Hardly anyone knew what was inside the red envelopes handed out at a Maryland real estate firm’s annual holiday party. So when employees at St. John Properties tore them open on Saturday, the surprise was palpable.
Inside the envelopes were holiday bonuses averaging $50,000 and totaling $10 million, life changing sums based solely on tenure. One man, a maintenance technician who started at the company in 1981, received more than $200,000.
“I was in shock,” Stanley Ches told the “Today” show. “I’m still in shock. Everybody was shaking me down and giving me hugs.”
The story continued making headlines on Wednesday. St. John Properties’s offices kept buzzing with excitement.
“I just hope other companies look at this and realize that the employees are who they are,” company president Larry Maykrantz told The Washington Post.
Executives started working on the surprise several months ago and were “sworn to secrecy,” he said.
They wanted to do something big to celebrate hitting a goal set in 2005: developing 20 million square feet of commercial space. The achievement doubled the firm’s footprint from 14 years earlier and brought the worth of its portfolio to $3.5 billion.
Maykrantz said company leaders thought it was important to recognize everyone’s role and to do so based not on title but on tenure “to show that all of us are equal in achieving this goal.”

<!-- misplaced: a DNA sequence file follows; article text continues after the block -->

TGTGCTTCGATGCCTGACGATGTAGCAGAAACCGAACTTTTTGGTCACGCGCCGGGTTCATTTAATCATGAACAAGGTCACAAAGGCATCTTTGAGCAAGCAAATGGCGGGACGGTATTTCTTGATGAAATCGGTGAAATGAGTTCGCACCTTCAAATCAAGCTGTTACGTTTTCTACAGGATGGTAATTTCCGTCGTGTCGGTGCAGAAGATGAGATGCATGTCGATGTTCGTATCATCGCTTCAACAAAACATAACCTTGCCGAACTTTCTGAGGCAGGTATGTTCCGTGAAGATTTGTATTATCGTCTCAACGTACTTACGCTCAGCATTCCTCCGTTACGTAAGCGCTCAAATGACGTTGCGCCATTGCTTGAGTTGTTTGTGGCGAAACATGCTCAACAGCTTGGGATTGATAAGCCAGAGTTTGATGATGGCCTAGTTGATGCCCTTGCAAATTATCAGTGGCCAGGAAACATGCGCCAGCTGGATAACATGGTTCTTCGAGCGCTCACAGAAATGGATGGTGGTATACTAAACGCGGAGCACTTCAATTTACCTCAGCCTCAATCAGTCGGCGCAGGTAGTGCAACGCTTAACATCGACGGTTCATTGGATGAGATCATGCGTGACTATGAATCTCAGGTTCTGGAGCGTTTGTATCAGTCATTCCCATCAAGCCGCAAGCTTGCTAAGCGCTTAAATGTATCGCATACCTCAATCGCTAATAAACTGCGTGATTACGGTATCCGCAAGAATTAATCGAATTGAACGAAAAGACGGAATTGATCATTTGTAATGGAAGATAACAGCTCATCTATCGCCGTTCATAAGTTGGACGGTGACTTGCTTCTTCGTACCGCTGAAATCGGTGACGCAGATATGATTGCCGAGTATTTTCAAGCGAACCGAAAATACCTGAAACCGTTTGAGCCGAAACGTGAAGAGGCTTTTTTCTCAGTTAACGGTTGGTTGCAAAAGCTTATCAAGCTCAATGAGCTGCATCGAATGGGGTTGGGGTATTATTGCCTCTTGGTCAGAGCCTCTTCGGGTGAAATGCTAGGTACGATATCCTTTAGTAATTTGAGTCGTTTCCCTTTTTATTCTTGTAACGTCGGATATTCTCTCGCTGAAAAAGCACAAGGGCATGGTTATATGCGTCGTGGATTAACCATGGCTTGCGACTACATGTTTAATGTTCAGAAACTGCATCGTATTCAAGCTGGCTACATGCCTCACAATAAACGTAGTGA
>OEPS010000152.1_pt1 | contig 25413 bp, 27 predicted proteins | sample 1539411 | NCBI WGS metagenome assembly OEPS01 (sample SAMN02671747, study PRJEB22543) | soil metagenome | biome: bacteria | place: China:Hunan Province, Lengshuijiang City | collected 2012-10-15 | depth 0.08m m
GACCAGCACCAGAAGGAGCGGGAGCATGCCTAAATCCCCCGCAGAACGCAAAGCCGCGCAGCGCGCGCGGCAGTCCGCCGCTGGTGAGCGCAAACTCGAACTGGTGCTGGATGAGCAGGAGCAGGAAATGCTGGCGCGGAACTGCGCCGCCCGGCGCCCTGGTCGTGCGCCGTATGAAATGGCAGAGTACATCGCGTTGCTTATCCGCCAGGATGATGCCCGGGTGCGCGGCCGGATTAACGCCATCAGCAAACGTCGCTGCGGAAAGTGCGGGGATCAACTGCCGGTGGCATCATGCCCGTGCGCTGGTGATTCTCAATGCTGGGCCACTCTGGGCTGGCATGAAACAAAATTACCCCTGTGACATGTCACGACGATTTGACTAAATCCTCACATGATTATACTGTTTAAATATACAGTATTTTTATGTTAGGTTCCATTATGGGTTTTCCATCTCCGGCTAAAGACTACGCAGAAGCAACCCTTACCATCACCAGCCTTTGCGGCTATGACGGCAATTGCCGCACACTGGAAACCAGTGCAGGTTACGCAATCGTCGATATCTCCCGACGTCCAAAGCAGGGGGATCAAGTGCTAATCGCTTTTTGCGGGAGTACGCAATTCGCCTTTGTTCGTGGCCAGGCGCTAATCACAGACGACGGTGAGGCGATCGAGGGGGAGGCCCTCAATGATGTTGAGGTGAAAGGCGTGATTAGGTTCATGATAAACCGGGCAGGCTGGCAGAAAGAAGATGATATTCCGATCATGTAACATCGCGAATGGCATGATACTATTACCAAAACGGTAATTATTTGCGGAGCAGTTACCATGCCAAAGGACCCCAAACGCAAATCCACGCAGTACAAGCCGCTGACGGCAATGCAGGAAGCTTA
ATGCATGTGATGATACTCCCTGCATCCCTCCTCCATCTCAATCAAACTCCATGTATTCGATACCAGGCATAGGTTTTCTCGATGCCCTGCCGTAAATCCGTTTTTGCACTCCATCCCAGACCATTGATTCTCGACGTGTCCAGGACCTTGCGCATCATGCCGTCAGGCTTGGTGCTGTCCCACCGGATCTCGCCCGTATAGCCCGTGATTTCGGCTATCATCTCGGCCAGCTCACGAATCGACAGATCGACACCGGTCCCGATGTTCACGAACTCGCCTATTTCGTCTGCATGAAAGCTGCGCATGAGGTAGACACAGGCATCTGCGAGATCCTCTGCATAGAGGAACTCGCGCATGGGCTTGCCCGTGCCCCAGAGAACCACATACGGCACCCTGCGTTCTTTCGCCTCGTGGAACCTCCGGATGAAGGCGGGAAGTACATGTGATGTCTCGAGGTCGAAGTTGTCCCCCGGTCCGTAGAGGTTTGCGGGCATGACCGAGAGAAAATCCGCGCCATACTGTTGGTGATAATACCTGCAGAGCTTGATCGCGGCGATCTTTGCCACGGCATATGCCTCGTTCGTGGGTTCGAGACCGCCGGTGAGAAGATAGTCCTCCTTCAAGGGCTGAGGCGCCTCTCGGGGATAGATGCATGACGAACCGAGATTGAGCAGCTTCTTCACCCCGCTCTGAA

They considered bonuses totaling $1 million, $2 million and $5 million, founder and chairman Edward St. John said in a video released by the company, “and I looked at the numbers and they just didn’t impress me.” In the end, he decided that $10 million would recognize the company’s 198 employees “in a meaningful way.” With that amount, people would get checks of up to $270,000.
“I steer the boat, but they’re the ones that run the boat,” St. John said. “They’re the ones that make the boat go.”
Video from the event showed teary eyed employees embracing the CEO and other executives after opening the envelopes. “He just paid my house off,” one man told the camera, gesturing toward St. John. One woman told company leaders that she planned to buy a Corvette. Others said they would be able to pay off their children’s tuition.
“I kept hearing, ‘I am finally debt-free for the first time in my life,’ ” Maykrantz said.
Danielle Velenzia, who has worked for St. John Properties for 19 years, had to pause to collect herself as she considered the impact of her bonus. The accounts payable specialist said in the company video that it was “huge” as a mother of five and grandmother of five who took in her in laws several years ago.
“What happened tonight was magical,” she said. “This has been life changing to me today.”
St. John, 81, started the company in 1971 with a team of two employees.
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